Birthdays need cake! Without a cake, you don't actually age. Meg and I are both known for our birthday cakes; hers are delicious and lovely, mine are delicious and interesting.
A few years back, Meg made a birthday cake for her brother. It was eaten with abandon amidst a table of friends wearing dresses and ties. Frosting was licked from lips and no one noticed whose cheeks were smeared with chocolate because our eyes were focused on cake-laden forks making their way to our partially open mouths. Eating is a sensually destructive process, and yet we do it in front of our loved ones. Here's a picture of Jason's birthday cake prior to being destroyed by mastication.
A few months later, in celebration of Elisabeth's birthday, Meg and I came together and baked our first cake as a team. Elisabeth had one request; no cashew frosting. These two birds built a three layer lemon sponge cake that was cushioned with a fresh lemon curd, and frosted with a lemon cream cheese frosting. The decorative element of stained glass lemon was achieved by dipping slices of lemon in sugar and then letting the crystals melt in the heat of an oven.
Baking together for the first time, like any first-time activity, was an awkward but loving experience for these two birds. Putting two people together in the kitchen is no different than putting two people together in a bathtub, except that you keep your clothes on and come out dirty rather than clean. But it's still an exercise in learning how to maneuver. We learned it that day, and it showed in our masterpiece.
A few months after our inaugural experience as kitchen companions, Meg and I made a birthday cake for our dear friend Joshua Brownfield Jones (boyfriend of Elisabeth). We were regaled with tales about the dessert deficiencies of his childhood birthdays. You see, Josh's birthday is only four days later than his older brother's birthday. As lore goes, Jeremy's birthday was celebrated with a Cookie Monster cake, and Josh's birthday was celebrated with the remains. Was the belly of the monster redecorated to resemble a newly formed cookie monster head? That seems to be the tale that I remember. Two years ago, Meg and I made Josh his very own, red velvet birthday cake in the shape of none other than the Cookie Monster muppet. He was pleased.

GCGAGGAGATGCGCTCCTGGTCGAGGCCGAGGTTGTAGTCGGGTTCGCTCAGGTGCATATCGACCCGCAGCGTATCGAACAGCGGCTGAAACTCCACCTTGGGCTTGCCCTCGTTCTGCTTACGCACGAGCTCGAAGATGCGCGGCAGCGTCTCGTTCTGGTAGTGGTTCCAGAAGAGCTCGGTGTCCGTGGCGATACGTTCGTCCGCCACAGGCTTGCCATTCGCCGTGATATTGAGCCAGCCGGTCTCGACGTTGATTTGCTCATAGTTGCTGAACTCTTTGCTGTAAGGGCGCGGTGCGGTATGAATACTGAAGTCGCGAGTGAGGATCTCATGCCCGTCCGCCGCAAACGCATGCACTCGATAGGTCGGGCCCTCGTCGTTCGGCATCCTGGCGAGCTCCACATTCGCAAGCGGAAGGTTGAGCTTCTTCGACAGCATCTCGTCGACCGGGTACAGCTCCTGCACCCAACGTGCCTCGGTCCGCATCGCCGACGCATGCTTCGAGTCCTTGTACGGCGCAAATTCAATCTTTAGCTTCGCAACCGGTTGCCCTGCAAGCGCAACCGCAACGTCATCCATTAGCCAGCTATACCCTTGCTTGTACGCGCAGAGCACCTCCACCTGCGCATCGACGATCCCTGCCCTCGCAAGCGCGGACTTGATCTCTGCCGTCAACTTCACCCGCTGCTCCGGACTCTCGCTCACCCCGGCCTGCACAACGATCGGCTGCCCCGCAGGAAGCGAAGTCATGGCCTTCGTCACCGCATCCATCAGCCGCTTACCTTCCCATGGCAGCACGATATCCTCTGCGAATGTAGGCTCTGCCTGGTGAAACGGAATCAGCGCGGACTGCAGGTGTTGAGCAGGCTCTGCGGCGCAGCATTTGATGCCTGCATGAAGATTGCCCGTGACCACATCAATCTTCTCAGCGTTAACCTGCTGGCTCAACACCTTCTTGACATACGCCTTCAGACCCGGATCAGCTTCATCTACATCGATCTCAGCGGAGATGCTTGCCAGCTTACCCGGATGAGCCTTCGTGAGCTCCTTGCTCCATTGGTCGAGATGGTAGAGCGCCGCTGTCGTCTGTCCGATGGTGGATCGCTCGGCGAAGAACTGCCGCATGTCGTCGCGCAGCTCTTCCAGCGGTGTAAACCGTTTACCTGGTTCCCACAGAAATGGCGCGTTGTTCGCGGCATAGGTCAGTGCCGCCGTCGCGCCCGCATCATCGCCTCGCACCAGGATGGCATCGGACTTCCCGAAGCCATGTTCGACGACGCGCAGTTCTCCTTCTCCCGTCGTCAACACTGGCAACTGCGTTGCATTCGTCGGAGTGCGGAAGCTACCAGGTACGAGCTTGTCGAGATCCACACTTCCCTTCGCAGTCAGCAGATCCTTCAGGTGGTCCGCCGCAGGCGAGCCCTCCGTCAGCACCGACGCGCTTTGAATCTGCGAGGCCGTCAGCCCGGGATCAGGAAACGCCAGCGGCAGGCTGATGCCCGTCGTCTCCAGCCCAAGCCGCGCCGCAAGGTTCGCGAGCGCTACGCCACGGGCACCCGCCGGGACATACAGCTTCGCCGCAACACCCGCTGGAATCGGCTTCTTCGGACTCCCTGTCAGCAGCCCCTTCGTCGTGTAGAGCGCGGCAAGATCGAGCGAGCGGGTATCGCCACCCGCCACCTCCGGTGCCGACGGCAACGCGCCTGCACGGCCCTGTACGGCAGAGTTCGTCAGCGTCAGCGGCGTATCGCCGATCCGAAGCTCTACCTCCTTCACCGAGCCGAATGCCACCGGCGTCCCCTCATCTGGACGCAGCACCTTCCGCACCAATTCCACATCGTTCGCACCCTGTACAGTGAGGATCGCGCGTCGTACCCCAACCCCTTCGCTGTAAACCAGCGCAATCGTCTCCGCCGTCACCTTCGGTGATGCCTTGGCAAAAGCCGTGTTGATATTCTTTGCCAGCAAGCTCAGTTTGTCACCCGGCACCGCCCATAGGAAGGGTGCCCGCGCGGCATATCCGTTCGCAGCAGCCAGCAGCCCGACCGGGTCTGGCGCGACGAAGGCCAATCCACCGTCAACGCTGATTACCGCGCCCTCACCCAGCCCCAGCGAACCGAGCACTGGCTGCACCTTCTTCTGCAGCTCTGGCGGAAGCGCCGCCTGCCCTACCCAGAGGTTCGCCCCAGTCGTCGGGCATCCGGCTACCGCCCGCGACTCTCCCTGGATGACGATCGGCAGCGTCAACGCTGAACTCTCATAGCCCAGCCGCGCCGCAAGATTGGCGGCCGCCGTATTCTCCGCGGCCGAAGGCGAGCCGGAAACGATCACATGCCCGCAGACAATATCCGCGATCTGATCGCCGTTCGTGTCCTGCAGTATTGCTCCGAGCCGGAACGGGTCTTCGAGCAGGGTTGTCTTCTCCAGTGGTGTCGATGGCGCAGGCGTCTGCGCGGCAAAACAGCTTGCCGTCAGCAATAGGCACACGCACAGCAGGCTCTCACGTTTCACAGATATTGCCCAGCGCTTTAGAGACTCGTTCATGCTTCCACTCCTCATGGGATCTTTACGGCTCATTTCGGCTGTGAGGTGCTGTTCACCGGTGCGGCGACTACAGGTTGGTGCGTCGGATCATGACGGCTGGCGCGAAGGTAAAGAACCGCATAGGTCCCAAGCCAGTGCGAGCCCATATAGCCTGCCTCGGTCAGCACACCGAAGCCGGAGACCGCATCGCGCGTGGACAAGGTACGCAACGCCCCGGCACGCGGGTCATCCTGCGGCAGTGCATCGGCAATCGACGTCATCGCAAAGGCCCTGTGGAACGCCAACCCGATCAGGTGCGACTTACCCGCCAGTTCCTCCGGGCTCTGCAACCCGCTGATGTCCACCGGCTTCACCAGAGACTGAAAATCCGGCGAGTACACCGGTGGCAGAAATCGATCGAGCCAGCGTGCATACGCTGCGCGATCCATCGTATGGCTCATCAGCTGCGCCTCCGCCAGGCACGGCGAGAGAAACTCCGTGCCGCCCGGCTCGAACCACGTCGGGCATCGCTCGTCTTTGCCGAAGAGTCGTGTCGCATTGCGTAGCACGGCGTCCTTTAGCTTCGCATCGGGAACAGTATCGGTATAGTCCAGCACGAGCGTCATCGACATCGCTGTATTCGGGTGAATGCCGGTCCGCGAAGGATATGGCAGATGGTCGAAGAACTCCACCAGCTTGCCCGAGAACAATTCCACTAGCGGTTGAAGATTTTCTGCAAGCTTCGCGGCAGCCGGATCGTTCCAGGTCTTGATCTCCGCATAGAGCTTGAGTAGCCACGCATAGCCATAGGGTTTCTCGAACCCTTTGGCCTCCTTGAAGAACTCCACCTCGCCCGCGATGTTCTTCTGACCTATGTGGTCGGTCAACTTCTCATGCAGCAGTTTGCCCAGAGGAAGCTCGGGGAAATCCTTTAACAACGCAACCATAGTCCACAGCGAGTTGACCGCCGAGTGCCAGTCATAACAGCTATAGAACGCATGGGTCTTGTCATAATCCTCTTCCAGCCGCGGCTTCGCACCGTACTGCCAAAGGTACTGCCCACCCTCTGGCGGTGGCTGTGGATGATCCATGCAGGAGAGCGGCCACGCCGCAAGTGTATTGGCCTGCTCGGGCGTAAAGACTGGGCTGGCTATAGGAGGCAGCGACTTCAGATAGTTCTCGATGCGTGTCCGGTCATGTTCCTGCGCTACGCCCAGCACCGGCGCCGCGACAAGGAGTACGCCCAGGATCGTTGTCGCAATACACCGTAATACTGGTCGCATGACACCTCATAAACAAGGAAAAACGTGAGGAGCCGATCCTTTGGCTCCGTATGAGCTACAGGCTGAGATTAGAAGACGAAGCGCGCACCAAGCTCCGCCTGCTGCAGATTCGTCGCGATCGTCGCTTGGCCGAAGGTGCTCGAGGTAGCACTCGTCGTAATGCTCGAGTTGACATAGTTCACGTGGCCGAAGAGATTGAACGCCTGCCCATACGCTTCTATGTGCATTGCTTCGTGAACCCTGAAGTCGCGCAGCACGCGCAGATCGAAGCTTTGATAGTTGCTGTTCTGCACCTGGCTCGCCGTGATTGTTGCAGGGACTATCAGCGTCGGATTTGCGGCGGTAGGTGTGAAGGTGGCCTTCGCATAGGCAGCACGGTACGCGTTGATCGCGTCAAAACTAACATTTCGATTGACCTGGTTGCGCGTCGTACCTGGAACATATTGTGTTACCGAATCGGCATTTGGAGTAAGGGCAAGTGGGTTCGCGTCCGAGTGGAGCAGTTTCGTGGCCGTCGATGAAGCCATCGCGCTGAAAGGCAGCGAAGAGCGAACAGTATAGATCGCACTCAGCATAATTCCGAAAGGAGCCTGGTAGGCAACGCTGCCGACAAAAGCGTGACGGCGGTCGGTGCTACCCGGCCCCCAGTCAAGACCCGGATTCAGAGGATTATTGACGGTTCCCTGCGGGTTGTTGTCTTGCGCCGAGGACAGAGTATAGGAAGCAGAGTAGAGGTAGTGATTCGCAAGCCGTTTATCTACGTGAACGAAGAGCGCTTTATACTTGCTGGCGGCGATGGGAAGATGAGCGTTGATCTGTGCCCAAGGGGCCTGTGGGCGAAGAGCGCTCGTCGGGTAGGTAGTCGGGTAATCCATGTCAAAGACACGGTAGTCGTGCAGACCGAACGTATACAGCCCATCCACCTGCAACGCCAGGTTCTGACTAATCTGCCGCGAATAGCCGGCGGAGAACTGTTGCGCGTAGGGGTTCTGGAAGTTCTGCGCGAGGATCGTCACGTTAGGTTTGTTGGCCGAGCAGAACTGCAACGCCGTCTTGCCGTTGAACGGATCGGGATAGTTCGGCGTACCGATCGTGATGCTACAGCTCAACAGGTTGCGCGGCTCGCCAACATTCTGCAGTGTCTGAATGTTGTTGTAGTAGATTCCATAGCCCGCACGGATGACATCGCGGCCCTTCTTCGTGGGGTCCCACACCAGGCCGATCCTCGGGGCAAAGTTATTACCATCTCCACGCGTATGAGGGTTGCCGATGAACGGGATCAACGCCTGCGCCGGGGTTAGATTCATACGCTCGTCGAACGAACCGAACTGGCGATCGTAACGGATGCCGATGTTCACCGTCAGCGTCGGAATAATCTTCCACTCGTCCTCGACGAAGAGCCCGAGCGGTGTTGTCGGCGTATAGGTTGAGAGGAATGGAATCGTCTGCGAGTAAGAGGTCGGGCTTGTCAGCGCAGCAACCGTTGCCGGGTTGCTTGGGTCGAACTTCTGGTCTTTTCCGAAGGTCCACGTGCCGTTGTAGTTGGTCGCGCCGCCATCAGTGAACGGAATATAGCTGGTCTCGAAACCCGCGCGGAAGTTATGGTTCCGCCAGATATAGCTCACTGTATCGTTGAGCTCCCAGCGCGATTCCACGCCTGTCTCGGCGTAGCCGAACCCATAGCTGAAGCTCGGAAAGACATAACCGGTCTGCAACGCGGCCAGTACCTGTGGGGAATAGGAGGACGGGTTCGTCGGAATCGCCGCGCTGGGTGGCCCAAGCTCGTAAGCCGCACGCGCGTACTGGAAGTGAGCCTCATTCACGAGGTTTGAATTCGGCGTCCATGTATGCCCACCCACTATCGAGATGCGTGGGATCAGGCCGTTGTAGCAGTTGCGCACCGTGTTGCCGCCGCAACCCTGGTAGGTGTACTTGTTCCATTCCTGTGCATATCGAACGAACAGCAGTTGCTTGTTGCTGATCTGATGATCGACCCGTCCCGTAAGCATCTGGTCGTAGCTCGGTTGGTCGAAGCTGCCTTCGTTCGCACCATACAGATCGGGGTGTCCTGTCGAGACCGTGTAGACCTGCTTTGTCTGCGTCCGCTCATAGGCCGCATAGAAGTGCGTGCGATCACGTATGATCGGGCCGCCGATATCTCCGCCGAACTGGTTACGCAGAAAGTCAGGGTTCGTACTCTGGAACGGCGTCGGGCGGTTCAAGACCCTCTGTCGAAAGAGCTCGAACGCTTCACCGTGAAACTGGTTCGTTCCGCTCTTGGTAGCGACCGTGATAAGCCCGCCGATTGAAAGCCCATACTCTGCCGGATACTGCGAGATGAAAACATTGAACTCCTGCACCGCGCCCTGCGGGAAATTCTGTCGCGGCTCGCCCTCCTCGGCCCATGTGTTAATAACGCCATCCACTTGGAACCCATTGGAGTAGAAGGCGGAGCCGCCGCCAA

|He has cupcakes for eyes!|
These two birds bake incredible cakes together. However, when left to my own devices, the birthday cakes I bake tend to require a patch or bandage. These stitches become avenues to elaborate changes in the look of the cake.
My step-dad, pictured with me below, turned 73 yesterday.
|Fall 2010 (Tom's eyes are rarely open in photos)|
In celebration of his birthday, I made Tom a cake. Two thick layers of silken chocolate, that emitted an alluring "squish" when you bit into it, were held together by a vegan chocolate ganache and frosted with a traditional buttercream frosting. Due to a hot house, and a little impatience on my part, part of the cakes stuck to the pans which resulted in separation and slipping. I considered holding the cake together with my hands all night, but figured asking guests to lick the frosting from my fingers may have made some folks uncomfortable. The solution was to build a wall of chocolate bars around the perimeter of the cake. The dollops of ganache capped off by enlarged spice drops are purely decorative; there was nothing structural in that decision.
Enjoy the eye-pleasure that comes with fixing your mistakes. It make the stumbles seem more like flips rather than falls. Happy Birthday to All!!